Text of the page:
European Commission proposes new "ambitious" agenda for the Mediterranean

The European Commission has published its long-awaited strategy for taking forward its relationship with its southern neighbours. It proposes "a new, ambitious and innovative Agenda for the Mediterranean, drawing for the first time on the full EU toolbox and the ground-breaking opportunities of the twin green and digital transitions, in order to relaunch our cooperation and realise the untapped potential of our shared region". The document says that the  "perspective of the postCOVID-19 recovery offers a rare opportunity for Europe and the Mediterranean region to commit to a common and people-centred agenda and the actions necessary for its implementation".

The "Joint Communication: Renewed partnership with the Southern Neighbourhood - A new agenda for the Mediterranean" prepared by the European Commission and the EU High Representative for Foreign and Security Policy now goes for the consideration of the European Parliament, the European Council and other EU bodies. 

In a press release announcing the new document, the Commission said that "twenty-five years ago the European Union and the Southern Mediterranean partners committed to turning the Mediterranean basin into an area of dialogue, exchange and cooperation, guaranteeing peace, stability and prosperity. The 25th anniversary of the Barcelona Declaration reminds us that a strengthened Mediterranean partnership remains a strategic imperative for the European Union, as the challenges the region continues to face require a common response, especially ten years after the Arab Spring. By acting together, recognising our growing interdependence, and in a spirit of partnership, we will turn common challenges into opportunities, in our mutual interest."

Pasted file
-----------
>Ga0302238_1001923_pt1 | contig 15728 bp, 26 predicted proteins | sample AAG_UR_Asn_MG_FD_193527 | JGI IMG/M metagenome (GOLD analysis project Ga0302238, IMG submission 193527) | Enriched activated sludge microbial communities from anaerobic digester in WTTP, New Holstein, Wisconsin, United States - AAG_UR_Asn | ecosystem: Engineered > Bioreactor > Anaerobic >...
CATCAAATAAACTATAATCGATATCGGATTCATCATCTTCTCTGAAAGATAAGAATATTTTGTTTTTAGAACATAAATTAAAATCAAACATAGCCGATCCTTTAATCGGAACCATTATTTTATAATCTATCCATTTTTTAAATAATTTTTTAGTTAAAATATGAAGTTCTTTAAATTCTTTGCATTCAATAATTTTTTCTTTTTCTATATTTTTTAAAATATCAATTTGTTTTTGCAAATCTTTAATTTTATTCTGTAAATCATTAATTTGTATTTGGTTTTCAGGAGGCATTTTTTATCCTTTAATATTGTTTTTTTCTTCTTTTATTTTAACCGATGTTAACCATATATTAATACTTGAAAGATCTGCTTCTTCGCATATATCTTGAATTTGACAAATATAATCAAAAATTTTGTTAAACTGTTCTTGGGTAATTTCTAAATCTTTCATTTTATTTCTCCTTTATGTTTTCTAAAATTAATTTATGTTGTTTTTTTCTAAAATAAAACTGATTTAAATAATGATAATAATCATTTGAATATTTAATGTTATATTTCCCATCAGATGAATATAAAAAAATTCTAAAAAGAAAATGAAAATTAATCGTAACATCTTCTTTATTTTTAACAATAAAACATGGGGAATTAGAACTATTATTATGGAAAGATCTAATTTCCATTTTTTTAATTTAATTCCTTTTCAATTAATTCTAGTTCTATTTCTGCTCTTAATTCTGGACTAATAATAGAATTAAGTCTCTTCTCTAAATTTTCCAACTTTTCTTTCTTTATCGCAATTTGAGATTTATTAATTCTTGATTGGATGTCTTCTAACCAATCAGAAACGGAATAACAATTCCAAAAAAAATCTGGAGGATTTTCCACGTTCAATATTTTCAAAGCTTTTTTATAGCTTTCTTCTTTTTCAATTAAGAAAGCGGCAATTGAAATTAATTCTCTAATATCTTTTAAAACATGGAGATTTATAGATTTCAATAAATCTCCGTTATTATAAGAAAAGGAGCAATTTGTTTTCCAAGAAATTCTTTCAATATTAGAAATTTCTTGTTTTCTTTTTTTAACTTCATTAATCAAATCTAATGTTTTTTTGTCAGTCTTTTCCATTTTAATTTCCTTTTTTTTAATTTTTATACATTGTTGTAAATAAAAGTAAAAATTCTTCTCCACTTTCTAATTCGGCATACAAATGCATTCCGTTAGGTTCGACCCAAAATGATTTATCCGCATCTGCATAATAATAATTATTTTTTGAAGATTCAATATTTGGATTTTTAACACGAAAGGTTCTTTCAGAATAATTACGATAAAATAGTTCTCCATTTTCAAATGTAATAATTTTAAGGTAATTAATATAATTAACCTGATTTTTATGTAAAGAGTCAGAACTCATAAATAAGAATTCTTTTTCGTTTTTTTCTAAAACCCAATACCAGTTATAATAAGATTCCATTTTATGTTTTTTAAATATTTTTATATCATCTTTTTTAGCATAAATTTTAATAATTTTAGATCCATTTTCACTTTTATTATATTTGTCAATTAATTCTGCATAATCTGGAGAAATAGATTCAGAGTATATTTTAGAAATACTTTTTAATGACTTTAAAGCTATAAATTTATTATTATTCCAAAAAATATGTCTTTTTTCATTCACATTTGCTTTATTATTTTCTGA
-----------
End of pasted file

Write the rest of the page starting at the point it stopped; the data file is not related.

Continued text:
The proposed plan has four main strands:

  • Human Development, good governance and the rule of law
  • Strengthen resilience, build prosperity and seizing the digital transition
  • Migration and Mobility 
  • Green transition: climate resilience, energy, environment.

Peace, security and prosperity

The document also highlights the close connection between peace, security and prosperity: